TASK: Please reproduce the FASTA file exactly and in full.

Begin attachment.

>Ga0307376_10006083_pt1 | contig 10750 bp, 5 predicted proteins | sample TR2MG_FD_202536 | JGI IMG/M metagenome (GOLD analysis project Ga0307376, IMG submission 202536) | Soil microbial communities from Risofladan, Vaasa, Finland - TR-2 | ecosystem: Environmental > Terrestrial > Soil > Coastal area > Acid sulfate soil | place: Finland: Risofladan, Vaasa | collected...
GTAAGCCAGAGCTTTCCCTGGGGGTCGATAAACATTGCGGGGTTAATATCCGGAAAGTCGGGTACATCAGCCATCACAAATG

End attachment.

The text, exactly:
>Ga0307376_10006083_pt1 | contig 10750 bp, 5 predicted proteins | sample TR2MG_FD_202536 | JGI IMG/M metagenome (GOLD analysis project Ga0307376, IMG submission 202536) | Soil microbial communities from Risofladan, Vaasa, Finland - TR-2 | ecosystem: Environmental > Terrestrial > Soil > Coastal area > Acid sulfate soil | place: Finland: Risofladan, Vaasa | collected...
GTAAGCCAGAGCTTTCCCTGGGGGTCGATAAACATTGCGGGGTTAATATCCGGAAAGTCGGGTACATCAGCCATCACAAATG